My day of introspection - why I have them and what they do for me
I recently completed another day of introspection. I try to have one every 6 months, but more often they end up being an annual tradition. I want to share what a day of introspection is, why I have them, and how to make them successful and productive for you.
Introspection - Not just for introverts
The root meanings of the word introspection literally mean to look within oneself. "Intro" meaning within and "spect" meaning to look. It means to contemplate about yourself - to think deeply and analytically. While they share a similar prefix - "intro" - the meaning is quite different from "introvert". An introvert is someone who needs inward-facing time to rejuvenate. Introspection, on the other hand, is a verb - it's something you do.
So how do you introspect?
People can do it in a number of ways. Some people need social environments in order to properly introspect - meaning they need to talk through their introspection with others. I personally process information best when I do it alone, non-vocally. Some people are able to do it in short bursts over time - I try to do that every day for about 10 minutes or so. But for me, I also like to have a full-day every now and then to fully focus on only introspection. So for me, I need a full day of introspection to consist of me sitting or walking by myself and thinking.
It is important to have a plan for introspection. Very few people have the cognitive willpower to stay focused on a task that they haven't fully defined first. If you are one of those people, props to you - I am not. So for me, I preface a day of introspection by deciding what I want to accomplish in the day.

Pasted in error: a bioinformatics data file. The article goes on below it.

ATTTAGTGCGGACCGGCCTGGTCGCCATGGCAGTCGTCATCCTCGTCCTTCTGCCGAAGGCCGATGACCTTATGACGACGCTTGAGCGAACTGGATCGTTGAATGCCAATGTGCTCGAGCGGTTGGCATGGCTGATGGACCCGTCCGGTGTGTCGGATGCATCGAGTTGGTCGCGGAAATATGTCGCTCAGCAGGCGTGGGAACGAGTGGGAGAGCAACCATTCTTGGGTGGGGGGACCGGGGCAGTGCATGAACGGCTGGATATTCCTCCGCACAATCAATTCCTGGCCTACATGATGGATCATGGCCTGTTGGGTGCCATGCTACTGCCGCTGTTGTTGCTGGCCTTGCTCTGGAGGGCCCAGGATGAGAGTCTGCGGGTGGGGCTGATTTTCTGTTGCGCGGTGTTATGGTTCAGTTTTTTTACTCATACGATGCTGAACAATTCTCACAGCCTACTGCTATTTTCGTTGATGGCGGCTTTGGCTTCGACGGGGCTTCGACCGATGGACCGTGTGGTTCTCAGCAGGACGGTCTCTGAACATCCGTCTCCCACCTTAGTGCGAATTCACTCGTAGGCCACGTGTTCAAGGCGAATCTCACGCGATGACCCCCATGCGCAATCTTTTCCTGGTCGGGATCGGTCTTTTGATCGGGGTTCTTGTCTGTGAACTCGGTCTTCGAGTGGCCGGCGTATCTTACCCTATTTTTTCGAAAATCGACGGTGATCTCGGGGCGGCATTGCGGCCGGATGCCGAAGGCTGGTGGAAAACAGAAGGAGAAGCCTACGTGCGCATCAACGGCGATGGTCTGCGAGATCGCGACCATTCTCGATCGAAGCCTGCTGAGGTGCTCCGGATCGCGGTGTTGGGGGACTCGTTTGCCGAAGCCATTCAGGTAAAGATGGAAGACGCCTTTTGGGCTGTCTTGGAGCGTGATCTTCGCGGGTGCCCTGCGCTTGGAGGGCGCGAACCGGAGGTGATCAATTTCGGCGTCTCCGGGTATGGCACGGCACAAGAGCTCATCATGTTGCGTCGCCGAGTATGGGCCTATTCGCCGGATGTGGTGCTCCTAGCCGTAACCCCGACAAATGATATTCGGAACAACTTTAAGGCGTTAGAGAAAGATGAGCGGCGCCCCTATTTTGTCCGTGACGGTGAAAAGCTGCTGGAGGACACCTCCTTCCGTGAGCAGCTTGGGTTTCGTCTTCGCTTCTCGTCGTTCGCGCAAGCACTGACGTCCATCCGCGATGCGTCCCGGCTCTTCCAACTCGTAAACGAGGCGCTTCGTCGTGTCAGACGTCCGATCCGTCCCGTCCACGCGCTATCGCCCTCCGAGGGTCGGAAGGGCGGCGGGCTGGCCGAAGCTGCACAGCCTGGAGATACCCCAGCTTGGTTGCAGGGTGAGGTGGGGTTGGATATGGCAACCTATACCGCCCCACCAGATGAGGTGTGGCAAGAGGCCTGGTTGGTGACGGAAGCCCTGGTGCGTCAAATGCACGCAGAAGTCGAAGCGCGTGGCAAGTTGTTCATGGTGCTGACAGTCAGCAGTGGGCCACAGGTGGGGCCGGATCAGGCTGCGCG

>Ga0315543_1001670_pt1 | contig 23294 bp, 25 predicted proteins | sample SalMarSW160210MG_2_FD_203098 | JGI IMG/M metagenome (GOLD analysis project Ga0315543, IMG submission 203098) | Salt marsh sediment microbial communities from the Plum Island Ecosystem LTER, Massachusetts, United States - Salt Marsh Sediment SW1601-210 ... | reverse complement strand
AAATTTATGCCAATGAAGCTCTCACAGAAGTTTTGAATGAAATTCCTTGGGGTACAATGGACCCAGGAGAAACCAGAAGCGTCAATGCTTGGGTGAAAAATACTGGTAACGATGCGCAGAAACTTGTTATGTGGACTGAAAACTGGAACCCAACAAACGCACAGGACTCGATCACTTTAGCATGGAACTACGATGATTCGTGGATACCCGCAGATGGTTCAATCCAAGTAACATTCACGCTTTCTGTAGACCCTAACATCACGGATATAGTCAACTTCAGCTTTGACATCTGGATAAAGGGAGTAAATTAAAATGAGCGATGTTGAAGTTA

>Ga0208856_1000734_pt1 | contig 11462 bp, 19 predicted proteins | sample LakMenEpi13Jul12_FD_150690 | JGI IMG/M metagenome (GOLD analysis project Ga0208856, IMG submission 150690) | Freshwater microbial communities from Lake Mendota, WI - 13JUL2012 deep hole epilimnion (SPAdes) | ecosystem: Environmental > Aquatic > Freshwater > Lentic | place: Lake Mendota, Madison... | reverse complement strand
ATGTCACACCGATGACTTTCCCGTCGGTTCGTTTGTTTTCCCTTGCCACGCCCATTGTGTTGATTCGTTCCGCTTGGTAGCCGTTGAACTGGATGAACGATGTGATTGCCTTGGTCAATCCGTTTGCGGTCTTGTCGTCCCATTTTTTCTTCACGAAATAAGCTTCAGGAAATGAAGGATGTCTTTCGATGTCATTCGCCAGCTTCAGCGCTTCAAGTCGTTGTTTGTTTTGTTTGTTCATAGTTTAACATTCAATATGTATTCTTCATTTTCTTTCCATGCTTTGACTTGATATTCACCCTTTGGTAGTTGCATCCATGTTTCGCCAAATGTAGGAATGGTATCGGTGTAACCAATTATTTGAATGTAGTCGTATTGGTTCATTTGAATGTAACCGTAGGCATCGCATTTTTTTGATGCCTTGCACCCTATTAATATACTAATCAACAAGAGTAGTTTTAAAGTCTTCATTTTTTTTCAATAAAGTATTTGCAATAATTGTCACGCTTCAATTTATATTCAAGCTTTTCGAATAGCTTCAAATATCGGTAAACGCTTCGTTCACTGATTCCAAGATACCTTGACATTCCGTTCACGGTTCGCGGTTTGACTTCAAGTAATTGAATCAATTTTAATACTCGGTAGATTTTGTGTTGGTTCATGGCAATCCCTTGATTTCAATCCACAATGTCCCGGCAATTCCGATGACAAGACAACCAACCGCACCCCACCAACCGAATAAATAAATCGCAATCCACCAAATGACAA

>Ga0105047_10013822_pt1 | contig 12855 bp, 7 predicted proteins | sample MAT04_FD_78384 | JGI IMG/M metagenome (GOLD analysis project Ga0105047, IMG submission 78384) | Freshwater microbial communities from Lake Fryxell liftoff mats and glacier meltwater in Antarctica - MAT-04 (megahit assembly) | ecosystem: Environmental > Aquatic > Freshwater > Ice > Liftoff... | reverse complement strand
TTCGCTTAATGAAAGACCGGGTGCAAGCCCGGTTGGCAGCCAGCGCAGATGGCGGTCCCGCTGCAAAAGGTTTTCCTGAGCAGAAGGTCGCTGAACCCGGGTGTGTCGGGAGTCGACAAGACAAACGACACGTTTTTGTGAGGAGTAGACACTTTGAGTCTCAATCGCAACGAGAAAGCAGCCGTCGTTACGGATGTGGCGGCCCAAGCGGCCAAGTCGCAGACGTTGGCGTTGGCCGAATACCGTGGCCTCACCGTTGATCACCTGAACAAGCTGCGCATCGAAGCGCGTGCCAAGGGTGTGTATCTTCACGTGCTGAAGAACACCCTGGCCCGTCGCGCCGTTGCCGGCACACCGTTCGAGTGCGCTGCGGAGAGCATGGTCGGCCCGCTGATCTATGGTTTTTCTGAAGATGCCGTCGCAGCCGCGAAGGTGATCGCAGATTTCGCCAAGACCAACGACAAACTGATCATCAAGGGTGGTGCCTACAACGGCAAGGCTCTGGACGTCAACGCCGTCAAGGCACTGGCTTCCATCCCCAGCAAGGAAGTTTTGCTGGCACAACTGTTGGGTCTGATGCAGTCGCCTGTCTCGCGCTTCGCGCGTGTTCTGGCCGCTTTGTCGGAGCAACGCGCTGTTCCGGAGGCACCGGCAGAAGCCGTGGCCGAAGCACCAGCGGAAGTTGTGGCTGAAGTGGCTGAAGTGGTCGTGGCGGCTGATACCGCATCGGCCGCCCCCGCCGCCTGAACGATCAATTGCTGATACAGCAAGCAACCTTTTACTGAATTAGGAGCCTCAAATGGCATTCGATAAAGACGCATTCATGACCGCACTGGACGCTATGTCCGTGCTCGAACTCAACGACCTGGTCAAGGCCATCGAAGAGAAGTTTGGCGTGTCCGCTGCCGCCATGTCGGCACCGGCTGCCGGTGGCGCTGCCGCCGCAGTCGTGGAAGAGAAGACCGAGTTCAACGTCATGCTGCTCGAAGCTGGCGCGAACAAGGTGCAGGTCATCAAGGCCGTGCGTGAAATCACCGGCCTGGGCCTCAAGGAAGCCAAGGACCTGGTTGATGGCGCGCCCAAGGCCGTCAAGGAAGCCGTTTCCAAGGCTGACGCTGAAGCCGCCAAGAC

This time I had a short list of items to cover. They were brief and may not make sense to you, but they make perfect sense to me (which is really all that matters).
Goals for 2019
Current status and improvements needed by role
Strategy and plans for thought leadership
To clarify the second bullet, remember that everyone has multiple roles that they play. I wanted to evaluate how I was doing in each of my roles in life (Father, Husband, Latter-day Saint, Thought Leader, Manager).
Once you have outlined your intentions from your introspection, you need to focus and do only that during your allotted time. Remove all distractions like phone notifications, social media, or anything else that will pull you away from your focus.
NOTE: It is important to realize that you can't focus on one task all day. Most of us don't have that cognitive strength and discipline. I like to break my time up into chunks of focus and then mind-wandering time. It is important not to distract yourself with TV or social media or other addictive distractions. Rather, keep your distractions analog in nature - they keep your mind alert but also give you a break.
How did my day of introspection look?
9:00 - I started at a coffee shop. I don't drink coffee, but needed a place to go, sit down, and start thinking. I actually started by reading scriptures because that is, to me, a very good way of centering myself and preparing myself to think about what I value and how I measure against those values. After reading, I started writing down the list of to-do items that was creeping up into my head. I started to write down what I was thinking about and doing so that I could write this post.
Some things I wrote - "You need to have a purpose and intent". "Analog cuts down on addictive distractions."